This four-week program offers you the opportunity to participate in a paleoanthropology fieldschool at the famous fossil human locality of Swartkrans, South Africa (http://swartkrans.org/). Swartkrans, a cave site approximately twenty miles from Johannesburg, is recognized as one of the world's most important archaeological and fossil localities for the study of human evolution, and is part of the “Cradle of Humankind” World Heritage Site (http://www.gauteng.net/cradleofhumankind). The site's geological deposits span millions of years and sample several important events in human evolution. The oldest finds at the site date between 2.0 and 1.0 million years old-a time period during which our immediate ancestor, Homo erectus, shared the landscape with the extinct ape-man species Paranthropus robustus. In addition to fossils of these species, Swartkrans also preserves an abundant archaeological record of their behavior in the form of stone and bone tools, as well as butchered animal bones. Most spectacularly, the site contains evidence of the earliest known use of fire by human ancestors, dated to about 1.0 million years old. Younger deposits at the site sample the Middle Stone Age archaeological traces of early Homo sapiens.

You will learn about these fascinating ancestors through a hands-on course that includes instruction in archaeological survey, site mapping, excavation, recording, artifact and fossil analysis (human and animal), and laboratory techniques. Fieldwork will be supplemented with occasional lectures, workshops and fossil locality tours with internationally recognized paleoanthropologists working at nearby sites.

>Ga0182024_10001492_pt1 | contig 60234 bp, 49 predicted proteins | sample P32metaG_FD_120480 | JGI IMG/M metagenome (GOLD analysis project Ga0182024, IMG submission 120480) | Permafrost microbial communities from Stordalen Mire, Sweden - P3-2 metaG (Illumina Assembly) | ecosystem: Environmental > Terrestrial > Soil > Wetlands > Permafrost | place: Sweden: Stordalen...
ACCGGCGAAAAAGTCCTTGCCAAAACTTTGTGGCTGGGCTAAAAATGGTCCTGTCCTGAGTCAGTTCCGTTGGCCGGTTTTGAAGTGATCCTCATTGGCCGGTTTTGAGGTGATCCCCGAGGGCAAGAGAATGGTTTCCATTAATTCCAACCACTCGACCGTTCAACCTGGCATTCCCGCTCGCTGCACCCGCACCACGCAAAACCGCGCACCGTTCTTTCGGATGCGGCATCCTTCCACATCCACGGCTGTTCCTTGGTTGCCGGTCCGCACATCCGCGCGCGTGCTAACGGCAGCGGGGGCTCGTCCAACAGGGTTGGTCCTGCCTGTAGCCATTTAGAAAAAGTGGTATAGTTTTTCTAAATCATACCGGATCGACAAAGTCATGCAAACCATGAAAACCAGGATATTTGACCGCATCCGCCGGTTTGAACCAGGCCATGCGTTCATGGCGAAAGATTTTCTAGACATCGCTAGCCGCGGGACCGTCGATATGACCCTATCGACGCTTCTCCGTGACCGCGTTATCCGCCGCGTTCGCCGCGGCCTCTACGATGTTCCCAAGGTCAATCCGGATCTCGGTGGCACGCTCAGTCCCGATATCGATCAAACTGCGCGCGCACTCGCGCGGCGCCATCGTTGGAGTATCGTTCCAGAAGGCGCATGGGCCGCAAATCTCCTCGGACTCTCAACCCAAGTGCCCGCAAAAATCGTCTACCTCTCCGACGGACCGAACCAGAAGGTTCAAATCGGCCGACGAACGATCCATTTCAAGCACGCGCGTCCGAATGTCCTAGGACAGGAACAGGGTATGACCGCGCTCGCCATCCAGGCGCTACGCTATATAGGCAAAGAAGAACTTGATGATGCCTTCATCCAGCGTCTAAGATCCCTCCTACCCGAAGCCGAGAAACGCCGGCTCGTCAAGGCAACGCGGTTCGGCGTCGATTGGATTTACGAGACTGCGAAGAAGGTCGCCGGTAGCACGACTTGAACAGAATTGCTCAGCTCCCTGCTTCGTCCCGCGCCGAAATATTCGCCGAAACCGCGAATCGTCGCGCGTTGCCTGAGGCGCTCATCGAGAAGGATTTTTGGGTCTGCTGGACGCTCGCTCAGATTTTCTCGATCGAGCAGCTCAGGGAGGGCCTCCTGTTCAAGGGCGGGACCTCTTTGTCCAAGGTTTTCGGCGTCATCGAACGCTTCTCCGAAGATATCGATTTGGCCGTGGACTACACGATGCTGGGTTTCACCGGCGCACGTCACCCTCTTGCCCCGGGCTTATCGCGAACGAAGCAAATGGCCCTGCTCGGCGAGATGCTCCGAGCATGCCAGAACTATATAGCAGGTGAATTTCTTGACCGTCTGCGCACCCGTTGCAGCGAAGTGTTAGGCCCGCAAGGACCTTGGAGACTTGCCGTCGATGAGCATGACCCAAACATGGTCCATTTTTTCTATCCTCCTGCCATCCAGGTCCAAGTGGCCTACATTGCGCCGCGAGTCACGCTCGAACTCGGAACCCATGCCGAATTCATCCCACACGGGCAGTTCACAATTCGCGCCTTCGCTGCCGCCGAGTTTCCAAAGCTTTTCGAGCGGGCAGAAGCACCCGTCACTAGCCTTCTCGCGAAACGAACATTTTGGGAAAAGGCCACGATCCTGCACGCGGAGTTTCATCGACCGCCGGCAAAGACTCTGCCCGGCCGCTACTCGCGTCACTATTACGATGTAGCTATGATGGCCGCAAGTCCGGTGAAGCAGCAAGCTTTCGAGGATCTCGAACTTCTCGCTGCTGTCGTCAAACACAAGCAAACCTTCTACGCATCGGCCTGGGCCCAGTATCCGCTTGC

The program is directed by Dr. Travis Pickering, Professor of Anthropology at UW-Madison. Over his seventeen years of working in South Africa, Professor Pickering has cultivated strong relationships with researchers in the area ensuring that students on this program will see original fossils and artifacts and receive site tours from the primary researchers in the field. The program is very comprehensive and expands beyond the bounds of simply excavating for four weeks at one site, including: visits to other nearby early hominin sites, such as Sterkfontein, Kromdraai, Drimolen and Malapa; visits to view important original fossils at the Ditsong National Museum of Natural History, in Pretoria (http://www.ditsong.org.za/naturalhistory.htm), and on the campus of the University of the Witwatersrand, in Johannesburg (http://www.wits.ac.za/); a three-day ecology (lots of elephants and giraffes!) and Iron Age archaeology tour of Mapungubwe National Park (http://www.sanparks.org/parks/mapungubwe/); guest lectures by leading figures in African paleoanthropology, such as Professors Ron Clarke (discoverer of the famous “Little Foot” skeleton) and Francis Thackeray (director of the Institute for Human Evolution); and shopping days at the African Craft Market in Johannesburg (http://www.gauteng.net/attractions/entry/the_african_craft_market_of_rosebank/). The fieldschool is also privileged to stay at the n’Gomo Safari Lodge (http://www.ngomolodge.co.za/), where students live in permanent tents with flush toilets and hot showers. The lodge is at the back of the Rhino and Lion Nature Reserve (http://www.rhinolion.co.za/home), where participants will see rhinos, zebra, and lots of other African animals everyday on the way to Swartkrans. Students will also have the opportunity to ride through the reserve on horseback and to play with baby lions and other big cats.

To apply or for more information contact: http://www.studyabroad.wisc.edu/programs/program.asp?program_id=246 or
Erica Haas-Gallo (haasgallo@studyabroad.wisc.edu; 608-261-1020)
Travis Pickering (tpickering@wisc.edu; 608-262-5818)

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Max Planck Postdoctoral Position
Max Planck Weizmann Center for Integrative Archaeology and Anthropology, Leipzig, Germany